Yule/Winter Solstice/Midwinter — December 19-22, the exact time and date occurring when the sun passes into Capricorn. The time of greatest darkness and the longest night/shortest day of the year. The rebirth of the Wiccan god, signifying the re-emergence of the sun, as days will now begin to lengthen once more. There is a renewal of hope and optimism. In modern times Pagans often celebrate this holiday as Christians do Christmas, with feasting and gift-giving, Yule trees, decorations, and so forth.

Imbolc/Imbolic/Imbolg/Candlemas — February 1 or 2. The very earliest signs of spring and a celebration of the growing light. The Wiccan goddess is nurturing the young god. This is a time of new growth and regeneration. The planting of seeds is one way of celebrating. Creative tasks in general are positive points of focus.

Ostara/Spring Equinox — March 19-22, the exact time and date occurring when the sun passes into Aries. This is the first day of spring. The days and nights are now of equal length. The Wiccan god continues to mature and love is in the air… this is the time for many species of animal to breed, and even humans seem to be focused more in a romantic direction. New buds are appearing on the trees and flowers are blooming. Cut flowers decorate altars and feasts of in-season foods are appropriate.

Beltaine/Beltane/May Day — May 1. Spring is in full bloom. The Wiccan goddess and god are united in love. There is a focus on physical union in rites at this time, in often love-focused rituals. There are bonfires, and Maypoles, which are phallic symbols. As usual, seasonal foods are appropriate for feasting, as are cut flowers.

Midsummer/Summer Solstice — June 19-22, the exact time and date occurring when the sun passes into Cancer. The longest day and shortest night of the year. The Wiccan goddess and god are in the heat of their union. Herbs are harvested and young animals are growing. It’s the time of year for travel, weddings and handfastings, social gatherings like barbeques, etc. Crops grow between the times of planting and harvest.

Lughnasadh/Lammas — August 1. The First Harvest, of three. Many foods are being harvested: early grains, fruits, vegetables. There is a wide variety of choices for the sabbat feast, and canning begins. Young animals are growing strong. Our creative ventures begun in spring begin to bear fruit. Days are still long and yet they are waning; there is a lazy feeling in the evening air.

Mabon/Autumn Equinox — September 19-22, the exact time and date occurring when the sun passes into Libra. Once again the day and night are of the exact same length. This is the Second Harvest, the continuing harvest. More canning and preserving are done. The nights are cool and the leaves are turning, beginning to fall. We begin to prepare for the cold winter months ahead.

 

 

 

 

Circle of the Dark Moon Coven


 

    First Degree

Minimums for Initiation

 

  1. Be able to meditate and or maintain a trance state for at least 30 minutes.
  2. Be able to visualize the results of their magick.
  3. Be cognizant of their heritage
    1. Be able to converse intelligently about the major traditions in Wicca
    2. Know the major historical figures in Wicca
    3. Understand that while Wicca may have sprung into existence in the 1950’s, that it’s roots lie with Goddess worship and witchcraft techniques which extend back to at least Paleolithic times.
    4. Be passably well read on the heritage of their life-path and be able to discuss Wicca intelligently.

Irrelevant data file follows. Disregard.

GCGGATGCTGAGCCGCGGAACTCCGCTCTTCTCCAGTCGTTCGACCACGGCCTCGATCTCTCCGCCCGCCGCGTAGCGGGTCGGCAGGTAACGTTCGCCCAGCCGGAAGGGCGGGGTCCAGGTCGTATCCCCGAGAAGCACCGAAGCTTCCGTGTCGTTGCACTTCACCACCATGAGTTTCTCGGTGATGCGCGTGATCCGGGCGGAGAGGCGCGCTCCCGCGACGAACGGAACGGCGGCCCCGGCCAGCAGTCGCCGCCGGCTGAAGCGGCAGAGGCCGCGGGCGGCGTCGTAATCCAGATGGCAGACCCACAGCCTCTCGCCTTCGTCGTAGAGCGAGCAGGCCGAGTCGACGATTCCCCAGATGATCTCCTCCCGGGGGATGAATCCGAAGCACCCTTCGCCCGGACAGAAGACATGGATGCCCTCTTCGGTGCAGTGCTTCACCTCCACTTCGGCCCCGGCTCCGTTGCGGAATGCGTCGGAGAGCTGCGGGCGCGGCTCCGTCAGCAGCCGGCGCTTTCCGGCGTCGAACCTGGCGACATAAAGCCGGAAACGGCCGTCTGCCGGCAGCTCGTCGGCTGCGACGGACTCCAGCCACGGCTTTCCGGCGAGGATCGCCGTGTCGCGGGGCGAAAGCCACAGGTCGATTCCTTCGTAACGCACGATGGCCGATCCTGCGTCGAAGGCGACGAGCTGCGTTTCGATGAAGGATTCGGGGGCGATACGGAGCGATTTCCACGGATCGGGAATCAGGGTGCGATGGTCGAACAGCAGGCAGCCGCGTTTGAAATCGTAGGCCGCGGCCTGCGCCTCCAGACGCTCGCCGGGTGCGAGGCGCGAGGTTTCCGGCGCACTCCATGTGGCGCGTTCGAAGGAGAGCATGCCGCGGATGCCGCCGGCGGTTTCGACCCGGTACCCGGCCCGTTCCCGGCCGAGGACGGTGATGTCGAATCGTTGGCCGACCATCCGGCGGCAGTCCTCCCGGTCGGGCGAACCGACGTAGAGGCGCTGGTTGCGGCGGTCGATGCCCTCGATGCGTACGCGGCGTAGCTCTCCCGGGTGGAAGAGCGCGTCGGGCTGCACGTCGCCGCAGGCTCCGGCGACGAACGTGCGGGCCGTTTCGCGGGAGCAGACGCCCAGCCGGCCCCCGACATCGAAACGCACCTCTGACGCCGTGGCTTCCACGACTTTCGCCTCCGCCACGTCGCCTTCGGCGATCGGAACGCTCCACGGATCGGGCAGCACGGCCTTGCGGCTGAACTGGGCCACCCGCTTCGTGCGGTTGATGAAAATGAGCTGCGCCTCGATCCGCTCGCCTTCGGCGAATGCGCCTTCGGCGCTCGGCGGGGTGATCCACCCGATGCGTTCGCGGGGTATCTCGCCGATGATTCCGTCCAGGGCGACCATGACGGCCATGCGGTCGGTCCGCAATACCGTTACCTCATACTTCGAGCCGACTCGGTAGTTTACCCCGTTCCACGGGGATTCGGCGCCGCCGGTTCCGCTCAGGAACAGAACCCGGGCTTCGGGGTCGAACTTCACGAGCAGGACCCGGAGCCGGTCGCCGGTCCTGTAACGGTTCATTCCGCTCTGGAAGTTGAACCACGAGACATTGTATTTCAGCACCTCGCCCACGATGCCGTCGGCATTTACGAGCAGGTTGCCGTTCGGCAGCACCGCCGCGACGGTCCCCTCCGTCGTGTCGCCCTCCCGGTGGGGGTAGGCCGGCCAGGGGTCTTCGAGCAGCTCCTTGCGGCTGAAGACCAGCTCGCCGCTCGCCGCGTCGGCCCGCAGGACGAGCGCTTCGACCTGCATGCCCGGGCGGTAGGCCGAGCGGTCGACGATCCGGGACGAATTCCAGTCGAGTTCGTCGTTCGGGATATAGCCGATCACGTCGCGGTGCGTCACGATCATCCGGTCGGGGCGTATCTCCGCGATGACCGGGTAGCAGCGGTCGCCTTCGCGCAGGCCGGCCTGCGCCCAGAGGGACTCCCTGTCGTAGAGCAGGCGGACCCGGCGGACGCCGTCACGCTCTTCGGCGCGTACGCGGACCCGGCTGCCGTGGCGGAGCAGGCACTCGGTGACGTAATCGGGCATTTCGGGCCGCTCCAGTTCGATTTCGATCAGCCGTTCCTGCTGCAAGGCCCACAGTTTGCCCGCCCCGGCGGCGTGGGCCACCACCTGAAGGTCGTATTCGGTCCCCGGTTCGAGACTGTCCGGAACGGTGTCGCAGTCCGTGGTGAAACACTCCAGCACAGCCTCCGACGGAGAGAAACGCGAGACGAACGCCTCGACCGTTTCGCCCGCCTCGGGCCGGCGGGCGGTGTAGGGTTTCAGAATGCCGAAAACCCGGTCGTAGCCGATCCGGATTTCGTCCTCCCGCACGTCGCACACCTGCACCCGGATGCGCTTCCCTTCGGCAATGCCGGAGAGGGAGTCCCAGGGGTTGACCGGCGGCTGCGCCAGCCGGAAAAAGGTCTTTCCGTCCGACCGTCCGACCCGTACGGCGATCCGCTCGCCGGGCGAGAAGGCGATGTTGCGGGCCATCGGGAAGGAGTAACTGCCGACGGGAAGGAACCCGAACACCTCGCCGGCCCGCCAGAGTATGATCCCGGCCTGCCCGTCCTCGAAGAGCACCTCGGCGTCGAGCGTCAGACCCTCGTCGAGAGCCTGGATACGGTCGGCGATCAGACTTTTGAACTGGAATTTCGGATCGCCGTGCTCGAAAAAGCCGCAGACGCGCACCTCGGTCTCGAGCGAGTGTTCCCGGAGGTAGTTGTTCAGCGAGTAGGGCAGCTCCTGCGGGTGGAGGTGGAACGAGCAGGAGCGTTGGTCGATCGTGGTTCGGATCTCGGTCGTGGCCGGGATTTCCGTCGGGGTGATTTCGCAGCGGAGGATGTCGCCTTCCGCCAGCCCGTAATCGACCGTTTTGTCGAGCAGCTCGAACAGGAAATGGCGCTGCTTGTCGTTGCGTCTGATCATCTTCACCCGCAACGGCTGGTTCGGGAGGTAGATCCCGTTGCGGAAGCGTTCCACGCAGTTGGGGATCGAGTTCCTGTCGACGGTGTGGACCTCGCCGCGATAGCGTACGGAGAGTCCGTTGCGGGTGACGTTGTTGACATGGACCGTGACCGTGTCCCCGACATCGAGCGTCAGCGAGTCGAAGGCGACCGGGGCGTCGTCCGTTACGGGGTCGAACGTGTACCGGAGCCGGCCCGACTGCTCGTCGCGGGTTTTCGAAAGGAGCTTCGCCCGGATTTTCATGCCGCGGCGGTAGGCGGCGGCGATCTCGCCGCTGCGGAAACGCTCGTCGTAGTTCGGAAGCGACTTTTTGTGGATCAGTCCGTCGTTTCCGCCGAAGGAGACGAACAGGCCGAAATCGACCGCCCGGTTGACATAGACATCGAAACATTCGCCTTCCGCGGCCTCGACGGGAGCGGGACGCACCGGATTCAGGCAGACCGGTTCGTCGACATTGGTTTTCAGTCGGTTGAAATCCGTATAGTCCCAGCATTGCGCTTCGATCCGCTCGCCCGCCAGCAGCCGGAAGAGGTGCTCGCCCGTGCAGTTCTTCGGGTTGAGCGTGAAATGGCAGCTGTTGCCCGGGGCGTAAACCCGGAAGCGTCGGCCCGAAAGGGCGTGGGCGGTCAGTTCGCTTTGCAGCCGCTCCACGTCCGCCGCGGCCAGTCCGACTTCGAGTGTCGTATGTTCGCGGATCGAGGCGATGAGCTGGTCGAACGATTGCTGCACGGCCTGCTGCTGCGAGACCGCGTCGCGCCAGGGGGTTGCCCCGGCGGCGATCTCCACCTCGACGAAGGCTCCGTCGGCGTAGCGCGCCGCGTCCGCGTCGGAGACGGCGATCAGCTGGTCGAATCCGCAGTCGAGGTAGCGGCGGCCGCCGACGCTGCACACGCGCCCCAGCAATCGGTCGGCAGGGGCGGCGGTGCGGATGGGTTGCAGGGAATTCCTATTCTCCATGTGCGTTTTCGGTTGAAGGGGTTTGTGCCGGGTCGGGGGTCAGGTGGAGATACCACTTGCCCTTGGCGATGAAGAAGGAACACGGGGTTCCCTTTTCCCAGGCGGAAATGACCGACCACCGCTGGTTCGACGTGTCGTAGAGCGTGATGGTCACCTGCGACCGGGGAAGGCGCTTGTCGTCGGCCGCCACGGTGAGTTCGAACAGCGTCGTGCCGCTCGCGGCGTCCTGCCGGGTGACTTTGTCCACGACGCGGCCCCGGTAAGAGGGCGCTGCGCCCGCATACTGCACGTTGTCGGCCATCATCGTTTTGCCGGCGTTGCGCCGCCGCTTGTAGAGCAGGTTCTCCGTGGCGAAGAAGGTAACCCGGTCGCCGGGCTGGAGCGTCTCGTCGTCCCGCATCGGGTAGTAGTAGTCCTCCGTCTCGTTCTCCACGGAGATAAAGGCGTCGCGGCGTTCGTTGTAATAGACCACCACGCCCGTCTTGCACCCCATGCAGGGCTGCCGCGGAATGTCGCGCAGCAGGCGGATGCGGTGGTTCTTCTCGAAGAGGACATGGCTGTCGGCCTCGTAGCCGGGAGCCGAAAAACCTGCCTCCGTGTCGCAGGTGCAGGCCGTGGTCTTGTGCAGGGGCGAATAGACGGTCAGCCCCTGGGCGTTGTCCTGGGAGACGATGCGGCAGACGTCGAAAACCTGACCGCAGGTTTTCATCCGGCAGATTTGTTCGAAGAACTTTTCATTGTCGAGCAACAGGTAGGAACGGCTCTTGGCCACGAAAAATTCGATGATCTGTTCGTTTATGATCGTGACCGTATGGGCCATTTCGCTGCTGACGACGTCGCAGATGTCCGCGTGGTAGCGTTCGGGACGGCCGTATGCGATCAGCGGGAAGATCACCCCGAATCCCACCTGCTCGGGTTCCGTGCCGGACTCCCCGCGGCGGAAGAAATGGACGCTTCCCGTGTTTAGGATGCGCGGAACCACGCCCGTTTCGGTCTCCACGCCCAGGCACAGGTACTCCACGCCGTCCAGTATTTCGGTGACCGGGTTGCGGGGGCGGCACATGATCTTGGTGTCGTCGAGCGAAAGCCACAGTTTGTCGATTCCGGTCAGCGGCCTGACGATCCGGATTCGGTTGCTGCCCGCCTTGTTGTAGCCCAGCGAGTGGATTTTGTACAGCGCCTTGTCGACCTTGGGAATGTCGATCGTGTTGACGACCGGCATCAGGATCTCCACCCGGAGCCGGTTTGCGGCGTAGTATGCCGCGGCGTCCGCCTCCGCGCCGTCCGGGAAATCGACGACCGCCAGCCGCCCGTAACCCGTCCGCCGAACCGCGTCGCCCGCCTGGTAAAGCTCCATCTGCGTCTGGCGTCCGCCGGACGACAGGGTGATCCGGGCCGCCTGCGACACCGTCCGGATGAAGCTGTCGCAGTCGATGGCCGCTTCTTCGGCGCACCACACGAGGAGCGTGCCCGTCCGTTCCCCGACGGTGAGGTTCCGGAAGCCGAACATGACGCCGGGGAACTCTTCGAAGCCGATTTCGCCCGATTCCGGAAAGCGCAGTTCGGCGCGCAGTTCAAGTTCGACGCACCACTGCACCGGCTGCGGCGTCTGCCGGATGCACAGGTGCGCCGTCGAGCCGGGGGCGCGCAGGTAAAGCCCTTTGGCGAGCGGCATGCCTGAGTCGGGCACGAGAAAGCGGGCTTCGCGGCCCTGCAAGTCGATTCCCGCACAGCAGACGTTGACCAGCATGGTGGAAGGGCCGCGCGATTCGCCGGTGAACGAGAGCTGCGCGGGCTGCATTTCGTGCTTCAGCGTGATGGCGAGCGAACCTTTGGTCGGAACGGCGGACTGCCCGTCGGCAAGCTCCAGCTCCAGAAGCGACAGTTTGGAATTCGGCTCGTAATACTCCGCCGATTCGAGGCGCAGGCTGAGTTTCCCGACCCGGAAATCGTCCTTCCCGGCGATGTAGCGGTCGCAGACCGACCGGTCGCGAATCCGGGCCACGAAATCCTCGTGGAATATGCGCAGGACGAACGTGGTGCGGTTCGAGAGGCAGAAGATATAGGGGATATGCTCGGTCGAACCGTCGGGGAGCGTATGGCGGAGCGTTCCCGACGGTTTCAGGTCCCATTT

4. Have an awareness of Deity
    1. Know what Deity means to themselves and others.
    2. Have a passing familiarity with differing religious pantheons in order to better define their personal relationship to Deity and to further understanding of others on a different path.
    3. Be aware of their God and Goddess.
    4. Know the steps to take to further their spirituality.
  5. Be able to function as a competent solitaire.
    1. Understand how Wicca is a lifestyle and not just a religion.
      1. Be familiar with the laws of Karma.
      2. Understand at least in a limited fashion the concept of living lightly and deep ecology.
    2. As a Wiccan, know your responsibilities to society.
    3. Understand the Wheel of the Year.
    4. Know the lore connected with the Sabbats and be able to observe the Sabbats and Esbats.
    5. Be confident in their ability to conduct rituals.
  6. Have a passing familiarity with numerous magickal systems so that if they should decide to pursue further experience in magick the student will know how to proceed.
  7. Have a thorough understanding of the basic symbolism of the Circle including,
    1. Casting the circle, calling the quarters, and invocation of deities.
    2. Altar arrangement
    3. Must have obtained proper ritual wear as put forth in the laws and know why you are required to wear a robe in ritual.
    4. Be well versed in Circle protocol and etiquette.
  8. Demonstrate the ability to write a full Sabbat or Esbat ritual. (teachers choice)
  9. Know the Sabbats, dates, mythos and symbolism behind them.
  10. Know the Esbats, what they stand for and how they are used magickally.
  11. Choose a healing art and demonstrate a beginning knowledge of it.
  12. General knowledge of the power of symbols. (May include some runes).
  13. Demonstrate a general knowledge of one magickal alphabet.
  14. Demonstrate the ability to cast a circle, create sacred space, and perform basic ritual of teachers choice.
  15. Display a passing competency of one form of form of divination.
  16. Receive a recommendation of secession from the HPS, the HP or at least one member of the coven council.
  17. Demonstrate the ability to write and cast a spell of your choosing.
  18. Complete a paper on what you believe a First Degree is and why you want to advance to that level.
  19. Know the differences between Witches and Pagans.

 

Page 4 of 512345